Sophisticated food in surprisingly creative flavor combinations, paired with a comfortable, casual-chic environment, make for a great date night at 111 Bistro.
My husband and I sat in a comfortable back booth Friday evening in this spacious Montville Township restaurant for dinner, where low lighting creates a romantic atmosphere. Some of our foodie friends have praised this chef-owned restaurant over the years, and we were excited to try it.
Chef Anthony Scolaro and his business partner, Meghan O’Donnell, opened the restaurant in 2014, changing the menu with the seasons. His goal is to expand diners’ palates by pushing the boundaries of what they might be comfortable with, introducing ingredients you might not see on anyone else’s menu in the area.
Scolaro, 36, who grew up with the delicious, traditional Italian cuisine of his grandfather in North Royalton, likes to take traditional dishes and elevate them. For example, you won’t find veal, pork or beef in his bolognese dish. Instead, he makes it with lamb, topped with fresh mint instead of basil.
The chef created his spring menu two weeks before our visit. During the downturn in business from the pandemic, he’s streamlined his entrees to 10 choices, down from twice as many. The effect, he said, is a more efficient operation and the ability to change his smaller menu more frequently.
The most popular dishes at 111 Bistro include the pork chop with chili brine, corn-poblano farrotto, hot honey-cilantro chimichurri and queso fresco; Wagyu coulotte steak, the American version of Kobe beef; and the stuffed pepper starter with Poblano, chorizo, mole, queso fresco and cilantro.
This upscale restaurant’s prices are reasonable, with 10 starters ranging from $6 to $15 and entrees ranging from $18 to $32.
111 Bistro chef Anthony Scolaro competed with Food Network’s Bobby Flay
Our attentive waitress had some fun and interesting anecdotes, including describing Scolaro as a “rock star” chef who competed on Food Network’s “Beat Bobby Flay” in 2019. Scolaro’s staff is so devoted that servers even lovingly grow unusual vegetables at their homes for him to work with and are excited when the chef features them on the menu.
We learned about a vegetable we hadn’t heard of before that goes into the house-made kimchi: the daikon radish, a white radish that’s shaped like a carrot.
My husband, Steve, and I started out with some amazing appetizers, both of which featured the kimchi. Mine was the ahi tuna with Napa cabbage kimchi, wasabi mayo, ginger soy vinaigrette and chinese black rice.
The kimchi, with its ginger soy vinaigrette, created a delightfully zingy explosion as an accompaniment to the rare tuna, ringed by wasabi mayo. The small Chinese black rice also added a subtle crunch.
To say that Scolaro devotes a lot of time and attention to his culinary creations would be an understatement: He ferments his kimchi for a whole month, “turning” it periodically with gloved hands.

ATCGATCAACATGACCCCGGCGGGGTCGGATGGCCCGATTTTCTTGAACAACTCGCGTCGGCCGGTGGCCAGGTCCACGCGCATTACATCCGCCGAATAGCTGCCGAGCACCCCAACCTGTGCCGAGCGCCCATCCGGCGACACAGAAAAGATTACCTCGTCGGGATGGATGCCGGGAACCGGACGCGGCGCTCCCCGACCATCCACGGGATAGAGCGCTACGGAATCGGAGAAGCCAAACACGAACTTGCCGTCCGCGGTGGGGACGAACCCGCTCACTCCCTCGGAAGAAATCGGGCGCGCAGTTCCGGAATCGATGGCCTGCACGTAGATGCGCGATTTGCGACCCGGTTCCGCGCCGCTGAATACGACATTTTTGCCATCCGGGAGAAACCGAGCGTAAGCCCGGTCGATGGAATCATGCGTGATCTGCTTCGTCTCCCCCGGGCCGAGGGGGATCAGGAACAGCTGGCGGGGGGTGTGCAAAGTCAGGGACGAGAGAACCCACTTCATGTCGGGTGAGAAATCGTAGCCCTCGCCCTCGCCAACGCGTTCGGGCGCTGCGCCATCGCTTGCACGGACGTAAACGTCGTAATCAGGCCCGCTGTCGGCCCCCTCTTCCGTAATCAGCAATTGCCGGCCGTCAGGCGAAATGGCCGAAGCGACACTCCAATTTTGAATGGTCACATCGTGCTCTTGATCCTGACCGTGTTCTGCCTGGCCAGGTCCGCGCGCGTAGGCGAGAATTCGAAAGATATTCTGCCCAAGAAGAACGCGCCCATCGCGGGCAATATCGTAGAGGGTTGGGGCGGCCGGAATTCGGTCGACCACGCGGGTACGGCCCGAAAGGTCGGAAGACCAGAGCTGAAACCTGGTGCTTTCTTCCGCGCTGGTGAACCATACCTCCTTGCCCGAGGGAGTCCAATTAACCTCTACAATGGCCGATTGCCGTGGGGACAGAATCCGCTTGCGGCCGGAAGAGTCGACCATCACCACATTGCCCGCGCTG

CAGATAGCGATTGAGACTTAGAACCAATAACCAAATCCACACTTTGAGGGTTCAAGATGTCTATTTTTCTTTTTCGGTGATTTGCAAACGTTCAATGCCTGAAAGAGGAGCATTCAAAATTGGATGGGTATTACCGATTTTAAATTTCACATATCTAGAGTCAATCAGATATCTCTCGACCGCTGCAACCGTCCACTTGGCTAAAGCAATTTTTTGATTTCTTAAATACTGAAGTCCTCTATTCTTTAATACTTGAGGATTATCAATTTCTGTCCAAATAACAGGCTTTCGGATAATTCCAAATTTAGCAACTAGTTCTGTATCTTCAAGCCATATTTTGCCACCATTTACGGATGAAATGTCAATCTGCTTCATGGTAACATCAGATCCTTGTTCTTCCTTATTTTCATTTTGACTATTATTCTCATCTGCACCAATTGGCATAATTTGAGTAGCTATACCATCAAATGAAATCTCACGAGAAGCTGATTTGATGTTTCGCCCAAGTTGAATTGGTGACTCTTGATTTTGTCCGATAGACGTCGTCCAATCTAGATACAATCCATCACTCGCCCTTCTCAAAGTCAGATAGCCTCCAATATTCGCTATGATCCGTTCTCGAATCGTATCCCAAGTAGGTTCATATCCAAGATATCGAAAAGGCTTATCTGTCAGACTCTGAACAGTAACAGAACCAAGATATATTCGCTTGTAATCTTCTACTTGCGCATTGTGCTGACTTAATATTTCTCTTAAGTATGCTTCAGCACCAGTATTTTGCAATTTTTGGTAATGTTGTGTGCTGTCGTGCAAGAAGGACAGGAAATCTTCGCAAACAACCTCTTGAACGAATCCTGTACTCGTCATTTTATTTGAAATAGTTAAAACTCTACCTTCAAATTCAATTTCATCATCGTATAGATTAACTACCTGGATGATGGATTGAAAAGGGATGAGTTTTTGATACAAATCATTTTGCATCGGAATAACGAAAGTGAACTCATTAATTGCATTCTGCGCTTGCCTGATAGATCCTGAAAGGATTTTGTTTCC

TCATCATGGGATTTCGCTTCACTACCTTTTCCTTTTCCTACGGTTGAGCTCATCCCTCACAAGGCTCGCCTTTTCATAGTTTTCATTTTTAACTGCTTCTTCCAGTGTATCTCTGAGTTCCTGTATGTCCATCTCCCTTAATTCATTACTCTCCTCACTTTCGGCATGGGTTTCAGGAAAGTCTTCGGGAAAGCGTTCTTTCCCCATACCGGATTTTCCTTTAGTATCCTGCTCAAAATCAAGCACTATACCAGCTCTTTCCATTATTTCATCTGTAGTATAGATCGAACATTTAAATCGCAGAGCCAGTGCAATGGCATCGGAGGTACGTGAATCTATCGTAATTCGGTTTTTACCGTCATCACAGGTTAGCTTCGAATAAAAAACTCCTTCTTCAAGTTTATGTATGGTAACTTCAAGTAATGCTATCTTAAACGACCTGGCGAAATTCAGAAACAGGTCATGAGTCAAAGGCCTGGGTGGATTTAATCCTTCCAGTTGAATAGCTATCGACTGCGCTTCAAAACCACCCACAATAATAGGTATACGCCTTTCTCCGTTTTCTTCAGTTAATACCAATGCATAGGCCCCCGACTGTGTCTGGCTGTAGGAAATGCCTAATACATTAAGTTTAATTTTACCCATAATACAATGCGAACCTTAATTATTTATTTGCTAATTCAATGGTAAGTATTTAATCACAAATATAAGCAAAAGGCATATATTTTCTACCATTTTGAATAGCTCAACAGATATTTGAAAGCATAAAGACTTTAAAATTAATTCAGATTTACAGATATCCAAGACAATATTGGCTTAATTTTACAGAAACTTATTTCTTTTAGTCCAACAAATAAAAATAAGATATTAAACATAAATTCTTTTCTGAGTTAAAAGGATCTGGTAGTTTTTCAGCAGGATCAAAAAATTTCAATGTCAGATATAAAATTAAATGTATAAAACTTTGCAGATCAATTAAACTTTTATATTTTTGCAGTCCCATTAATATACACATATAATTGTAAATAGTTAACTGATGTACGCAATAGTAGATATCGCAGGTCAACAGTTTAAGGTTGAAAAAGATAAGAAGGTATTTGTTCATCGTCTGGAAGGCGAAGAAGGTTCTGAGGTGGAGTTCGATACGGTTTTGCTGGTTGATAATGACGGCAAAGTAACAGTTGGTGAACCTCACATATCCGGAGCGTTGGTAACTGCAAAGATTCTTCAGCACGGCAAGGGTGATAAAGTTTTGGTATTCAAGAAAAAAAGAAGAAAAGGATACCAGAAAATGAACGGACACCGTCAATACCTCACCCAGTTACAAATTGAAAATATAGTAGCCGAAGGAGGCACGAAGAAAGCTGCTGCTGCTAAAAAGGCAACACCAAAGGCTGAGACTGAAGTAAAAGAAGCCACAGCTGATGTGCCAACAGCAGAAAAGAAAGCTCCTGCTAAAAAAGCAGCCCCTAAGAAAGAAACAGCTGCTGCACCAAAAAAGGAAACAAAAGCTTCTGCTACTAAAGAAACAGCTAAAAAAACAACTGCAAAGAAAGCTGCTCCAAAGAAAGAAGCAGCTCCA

Steve’s edamame pot sticker appetizer was refreshing, also paired with the kimchi and a zestful wasabi that I could feel in my nose.
Both of us had tried only jarred kimchi in our much younger days, and we were not fans. But that all changed Friday night with Scolaro’s intensely flavored, delicious kimchi.
Mission accomplished with the Clawsons as far as expanding our palates.
We each chose a Bell’s Brewery craft beer, which paired nicely with our Asian fusion appetizers.
Next, I dined on ricotta ramp gnocchi ($24), which featured pillowy-looking green gnocchi accompanied by melt-in-your-mouth, bite-sized pieces of duck confit. The dish was served in a decadently rich demi-glace sauce.
In contrast, the indigenous ramp onion leaves, which Scolaro purees to mix with the ricotta, turn the whole gnocchi green and give the entree a bite of spring. Scolaro, who graduated from the University of Akron with a culinary arts degree and a business degree, uses part semolina, part all-purpose flour for his gnocchi.
My dinner was so rich with the amazing French demi-glace, I brought some home in a doggie bag for lunch the next day.
Steve also dined on duck, a breast ($25) served with soba noodles, watercress and citrus, snap peas, blackberry soy sauce and sesame seeds. He declared his dish delicious.
After dinner, I decided to get a glass of port as dessert — a rare treat for me. I chose the lovely Penfolds Club Tawny Port ($7), which was the perfect, raisiny ending to a vivacious dinner.
Arts writer Kerry Clawson may be reached at 330-996-3527 or [email protected].
Place: 111 Bistro
Address: 2736 Medina Road, Montville Township
Hours: 4 to 9:30 p.m. Tuesday-Thursday, 4 to 10:30 p.m. Friday-Saturday
Social media: @111 Bistro
Online ordering: oneelevenbistro.takeout7.com